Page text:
GEMATRIA: The tenth letter of the alef-beis—and also the smallest—is the letter yud

On the simplest level, the design of the yud is a point: a dot which represents G‑d’s essential power; the one G‑d Who is indivisible. Furthermore, the yud looks like a flame that soars ever higher, representing the soul of a Jew yearning to unite with G‑d.3

Additionally, the yud represents the method by which the blessing descends from G‑d to His people. The letter yud when spelled out is י-ו-ד. The yud represents a seminal drop, the concentrated power of G‑d. The vav represents a descent, for its form is that of a chute—and through this the bless­ings of G‑d travel downward to our world. The dalet, having height and width, represents the physical world, signifying how G‑d’s blessings are manifest in every aspect of nature. This teaches us that G‑d’s blessings don’t only reside in heaven. They flow down to this corporeal world and endow us with physical health, sustenance and success.

Perhaps this is why the first letter of each of the three pas­sages of the Priestly Blessing begins with the yud:4

יברכך ה’ וישמרך—May G‑d bless you and guard you.

יאר ה’ פניו אליך ויחנך—May G‑d shine His countenance upon you and be gracious to you.

ישא ה’ פניו אליך וישם לך שלום—May G‑d turn His countenance toward you and grant you peace.

Furthermore, every letter of the alef-beis begins with the yud, a point. This illustrates the inherent spirituality of every letter of the Hebrew alphabet, and that the Torah and G‑d’s teachings are all for the sake of the Yid, or Jew.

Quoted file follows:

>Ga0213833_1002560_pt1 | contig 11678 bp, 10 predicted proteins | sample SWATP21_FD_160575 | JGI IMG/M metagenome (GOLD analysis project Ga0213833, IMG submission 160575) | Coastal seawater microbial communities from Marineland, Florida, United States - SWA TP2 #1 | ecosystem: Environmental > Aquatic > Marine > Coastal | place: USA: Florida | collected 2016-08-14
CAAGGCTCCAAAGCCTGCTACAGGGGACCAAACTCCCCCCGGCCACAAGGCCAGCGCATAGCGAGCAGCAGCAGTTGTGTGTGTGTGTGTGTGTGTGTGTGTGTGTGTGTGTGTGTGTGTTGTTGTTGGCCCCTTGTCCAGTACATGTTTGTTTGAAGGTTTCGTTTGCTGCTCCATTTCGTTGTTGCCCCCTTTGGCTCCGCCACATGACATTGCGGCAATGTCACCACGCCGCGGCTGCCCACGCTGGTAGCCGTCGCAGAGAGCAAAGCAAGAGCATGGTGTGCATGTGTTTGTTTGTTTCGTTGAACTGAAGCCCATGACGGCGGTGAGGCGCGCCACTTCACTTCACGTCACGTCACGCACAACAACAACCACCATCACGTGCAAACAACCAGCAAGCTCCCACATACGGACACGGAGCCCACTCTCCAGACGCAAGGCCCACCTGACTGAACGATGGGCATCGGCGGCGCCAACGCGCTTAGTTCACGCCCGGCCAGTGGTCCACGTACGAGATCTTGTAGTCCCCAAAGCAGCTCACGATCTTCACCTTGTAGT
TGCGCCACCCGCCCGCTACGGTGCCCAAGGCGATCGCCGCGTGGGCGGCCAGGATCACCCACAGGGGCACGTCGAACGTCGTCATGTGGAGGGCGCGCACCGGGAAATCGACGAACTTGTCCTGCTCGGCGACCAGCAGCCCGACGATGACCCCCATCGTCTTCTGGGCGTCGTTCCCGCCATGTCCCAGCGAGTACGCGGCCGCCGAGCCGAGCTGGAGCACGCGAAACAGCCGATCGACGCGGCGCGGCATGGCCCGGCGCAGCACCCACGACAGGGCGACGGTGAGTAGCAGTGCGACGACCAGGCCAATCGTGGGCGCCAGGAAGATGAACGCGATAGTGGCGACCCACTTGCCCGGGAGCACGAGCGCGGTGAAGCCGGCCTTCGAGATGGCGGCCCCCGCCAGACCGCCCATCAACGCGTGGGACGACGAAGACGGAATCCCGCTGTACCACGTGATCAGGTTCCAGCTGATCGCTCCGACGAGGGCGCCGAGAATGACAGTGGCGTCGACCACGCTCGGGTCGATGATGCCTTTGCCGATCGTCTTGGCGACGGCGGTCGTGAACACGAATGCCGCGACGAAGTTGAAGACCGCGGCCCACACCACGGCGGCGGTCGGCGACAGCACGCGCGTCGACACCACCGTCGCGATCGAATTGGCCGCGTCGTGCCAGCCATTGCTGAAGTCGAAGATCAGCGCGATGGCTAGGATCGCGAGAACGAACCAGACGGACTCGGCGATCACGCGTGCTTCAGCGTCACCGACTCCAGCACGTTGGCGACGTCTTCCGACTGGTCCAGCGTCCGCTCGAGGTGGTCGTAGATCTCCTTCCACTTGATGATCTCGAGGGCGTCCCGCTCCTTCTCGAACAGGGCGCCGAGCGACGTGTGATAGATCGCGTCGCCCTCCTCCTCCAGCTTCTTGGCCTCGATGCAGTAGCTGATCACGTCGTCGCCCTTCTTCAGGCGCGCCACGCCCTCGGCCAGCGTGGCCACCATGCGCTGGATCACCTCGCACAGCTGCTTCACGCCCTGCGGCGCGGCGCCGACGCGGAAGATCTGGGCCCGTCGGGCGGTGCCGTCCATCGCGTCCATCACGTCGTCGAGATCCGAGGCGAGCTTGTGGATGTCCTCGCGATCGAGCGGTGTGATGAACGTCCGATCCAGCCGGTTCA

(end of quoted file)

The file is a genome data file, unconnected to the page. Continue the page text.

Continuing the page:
MEANING: The meaning of yud is a Yid—a Jew. The yud can also repre­sent a yad—a hand, which is an allusion to G‑d, for we say that G‑d took us out of Egypt with a mighty hand.


How do we differentiate between the yud that represents G‑d and the yud that alludes to man? We see many times in our prayer books that the name of G‑d is composed of two consecu­tive yuds, one immediately adjacent to the other. The two yuds constitute a vital force in two of G‑d’s names: The first name of G‑d, the Tetragrammaton, is spelled י-ה-ו-ה—Yud-Hei-Vav-Hei. The Tetragrammaton represents G‑d as He is be­yond nature. The second name of G‑d is A-donai—which is א-ד-נ-י—Alef-Dalet-Nun-Yud. It signifies how G‑d, the Master of the universe, manifests Himself in nature. The Yud at the begin­ning of the Tetragrammaton and the Yud at the end of A-donai come together—a Yud followed by another Yud—to represent a fusion of these two expressions of G‑dliness. This fusion is an affirmation of the fact that while we live in a physical world of “natural” order, G‑d is truly the one and only creator of nature.

In the Hebrew that is not simplified by dots that represent vowels, there is an ackowledgement that when you bring these two letters of Y and D together they may have a number of meanings. Each individual meaning is relevant.

How do we differentiate between the yud that represents G-d and the yud that alludes to man? We see many times in our prayer books that the name of G-d is composed of two consecu­tive yuds, one immediately adjacent to the other. The two yuds constitute a vital force in two of G-d’s names: The first name of G-d, the Tetragrammaton, is spelled י-ה-ו-ה—Yud-Hei-Vav-Hei. The Tetragrammaton represents G-d as He is be­yond nature. The second name of G-d is A-donai—which is א-ד-נ-י—Alef-Dalet-Nun-Yud. It signifies how G-d, the Master of the universe, manifests Himself in nature. The Yud at the begin­ning of the Tetragrammaton and the Yud at the end of A-donai come together—a Yud followed by another Yud—to represent a fusion of these two expressions of G-dliness. This fusion is an affirmation of the fact that while we live in a physical world of “natural” order, G-d is truly the one and only creator of nature.

Here we understand the importance of the Tetragrammaton as it is the label for the 4 letters manifesting the divine.